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Cobra Gold 2011 troops volunteer at Chiang Mai orphanage

By Gunnery Sgt. Cindy Fisher | | February 13, 2011

Service members based in Chiang Mai for Exercise Cobra Gold 2011 lent a helping hand to a local orphanage Feb. 12-13, 2011.

The 27 troops spent the two days painting an 80-foot long wall and a 10 by 15 foot room at the Ban Kingkaew Wiboolsanti Orphanage. Some of the volunteers also took some time to interact with and hold the young children.

The orphanage, currently home to 52 children aged 3 months to 6 years old, is run by the Chiang Mai Orphanage Foundation. The home, itself a gift by its namesake Khun Kingkaew Wiboolsanti, opened its doors in July 1966 as the first orphanage in Chiang Mai.

The orphanage is staffed entirely by volunteers, so the American military ‘ volunteer efforts are greatly appreciated, said Praneet Swasdiraksa, vice president of the Chiangmai Orphanage Foundation.

“We were in need, and they came to help,” Swasdiraksa said.

This was the first time American military members have volunteered at the orphanage, but thanks to their efforts, the orphanage hopes to be able to provide a home for six more children in the newly-painted room, she said.

The project came about when Master Sgt. Klever Novillo, camp commandant for the Cobra Gold 2011 service members based in Chiang Mai, with III Marine Expeditionary Force Headquarters Group, III MEF,  based in Okinawa, Japan, was here for an initial site survey of the area to coordinate billeting during the exercise. Novillo said he had been directed by the III MHG chaplain to find some kind of community service project for troops to do while here, and he just stumbled across the orphanage.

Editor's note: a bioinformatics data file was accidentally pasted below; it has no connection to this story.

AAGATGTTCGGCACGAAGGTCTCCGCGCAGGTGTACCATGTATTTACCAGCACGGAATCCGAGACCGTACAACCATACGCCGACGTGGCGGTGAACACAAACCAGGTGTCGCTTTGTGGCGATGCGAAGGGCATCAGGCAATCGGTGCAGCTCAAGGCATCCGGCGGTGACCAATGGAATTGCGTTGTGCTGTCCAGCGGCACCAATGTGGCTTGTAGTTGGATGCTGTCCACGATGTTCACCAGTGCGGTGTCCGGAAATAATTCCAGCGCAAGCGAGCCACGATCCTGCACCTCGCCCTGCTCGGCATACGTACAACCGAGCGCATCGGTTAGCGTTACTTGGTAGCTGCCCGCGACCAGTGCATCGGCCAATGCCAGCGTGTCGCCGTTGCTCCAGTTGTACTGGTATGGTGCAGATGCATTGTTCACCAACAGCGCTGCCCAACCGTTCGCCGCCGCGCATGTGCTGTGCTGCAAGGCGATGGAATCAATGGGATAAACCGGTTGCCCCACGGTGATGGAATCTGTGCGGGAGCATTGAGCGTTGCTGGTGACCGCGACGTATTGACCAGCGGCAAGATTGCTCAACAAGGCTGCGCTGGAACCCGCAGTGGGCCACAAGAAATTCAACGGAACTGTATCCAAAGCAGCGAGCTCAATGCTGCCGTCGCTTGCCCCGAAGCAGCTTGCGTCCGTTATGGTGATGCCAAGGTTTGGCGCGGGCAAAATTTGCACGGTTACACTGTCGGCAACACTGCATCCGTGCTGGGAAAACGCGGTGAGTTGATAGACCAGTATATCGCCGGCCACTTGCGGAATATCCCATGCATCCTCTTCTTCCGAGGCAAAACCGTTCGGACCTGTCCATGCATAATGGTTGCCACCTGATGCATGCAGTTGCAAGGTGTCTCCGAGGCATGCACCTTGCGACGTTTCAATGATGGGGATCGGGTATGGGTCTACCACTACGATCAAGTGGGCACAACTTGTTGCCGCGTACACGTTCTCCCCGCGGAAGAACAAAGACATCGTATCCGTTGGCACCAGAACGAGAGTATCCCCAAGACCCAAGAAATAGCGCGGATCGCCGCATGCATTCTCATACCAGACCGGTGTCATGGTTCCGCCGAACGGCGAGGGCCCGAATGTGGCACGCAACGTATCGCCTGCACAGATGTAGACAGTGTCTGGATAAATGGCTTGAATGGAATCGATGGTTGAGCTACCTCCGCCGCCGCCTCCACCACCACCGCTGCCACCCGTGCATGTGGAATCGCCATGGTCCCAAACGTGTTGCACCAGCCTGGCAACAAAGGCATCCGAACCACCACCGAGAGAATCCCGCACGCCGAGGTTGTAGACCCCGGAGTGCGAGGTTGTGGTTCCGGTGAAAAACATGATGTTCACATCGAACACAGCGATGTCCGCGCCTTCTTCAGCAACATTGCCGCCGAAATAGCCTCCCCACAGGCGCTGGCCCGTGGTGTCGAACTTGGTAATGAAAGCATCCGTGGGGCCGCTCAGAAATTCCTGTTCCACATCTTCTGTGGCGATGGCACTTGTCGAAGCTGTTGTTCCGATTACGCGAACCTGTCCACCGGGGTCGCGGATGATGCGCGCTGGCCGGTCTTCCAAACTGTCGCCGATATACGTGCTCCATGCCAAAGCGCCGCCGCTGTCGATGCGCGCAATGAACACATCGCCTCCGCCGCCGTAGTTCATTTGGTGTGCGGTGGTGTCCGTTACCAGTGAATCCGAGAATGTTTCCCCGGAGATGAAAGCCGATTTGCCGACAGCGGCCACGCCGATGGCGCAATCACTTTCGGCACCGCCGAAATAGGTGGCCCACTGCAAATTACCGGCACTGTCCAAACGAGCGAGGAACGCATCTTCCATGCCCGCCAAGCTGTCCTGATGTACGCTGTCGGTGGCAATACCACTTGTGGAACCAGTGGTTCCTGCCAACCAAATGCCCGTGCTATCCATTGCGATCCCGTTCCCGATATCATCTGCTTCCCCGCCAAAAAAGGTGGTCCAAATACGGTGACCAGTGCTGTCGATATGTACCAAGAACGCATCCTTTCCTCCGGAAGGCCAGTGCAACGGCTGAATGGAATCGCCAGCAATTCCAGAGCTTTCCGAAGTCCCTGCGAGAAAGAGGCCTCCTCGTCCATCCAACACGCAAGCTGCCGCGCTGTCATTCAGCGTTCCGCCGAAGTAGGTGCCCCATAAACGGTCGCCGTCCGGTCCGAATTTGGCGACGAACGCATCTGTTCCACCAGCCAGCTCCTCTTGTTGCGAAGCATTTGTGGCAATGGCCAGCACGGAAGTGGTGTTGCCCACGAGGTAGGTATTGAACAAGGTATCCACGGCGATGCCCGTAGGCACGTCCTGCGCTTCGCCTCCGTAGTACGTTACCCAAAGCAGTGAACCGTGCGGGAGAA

It’s important to do community service projects such as this during deployments to other countries, said Novillo, a Jersey City, N.J., native.

“It tells people who haven’t had real interaction with the U.S. military before that we’re not just about military operations. It tells also about the humanitarian side of our mission,” he said.

Events like this show the human face of the U.S. military, he said.

There’s a benefit to the service member s who volunteer on projects like this as well, Novillo said.

“The volunteers get an emotional satisfaction that you can help out a child. That’s what I get, that I can have an impact on a child that has nothing,” he said.  “All (children) really want is a little bit of attention.”

One volunteer, Lance Cpl. Ross Poulton, with Marine Corps Base Hawaii, said he appreciated the opportunity to volunteer in the Chiang Mai community.
“I think it’s great that we are volunteering, doing something to support the orphans here,” said Poulton, a Sykesville , Md., native.

“It’s fun to see new people, volunteer and help out,” he said.

Staff at the orphanage appreciated the opportunity to meet the U.S. sevice members of Cobra Gold 2011 as well, said Chimtana Varith, Chiangmai Orphanage Foundation secretary.

“We hope they will come out next time they are here; they’ve been very (helful) for our children,” she said.

Cobra Gold 2011 is a regularly scheduled, multinational joint training exercise designed to promote regional peace and increase interoperability between participating nations.

For more information about Cobra Gold 2011, visit www.marines.mil/cobragold2011 or www.facebook.com/exercisecobragold.

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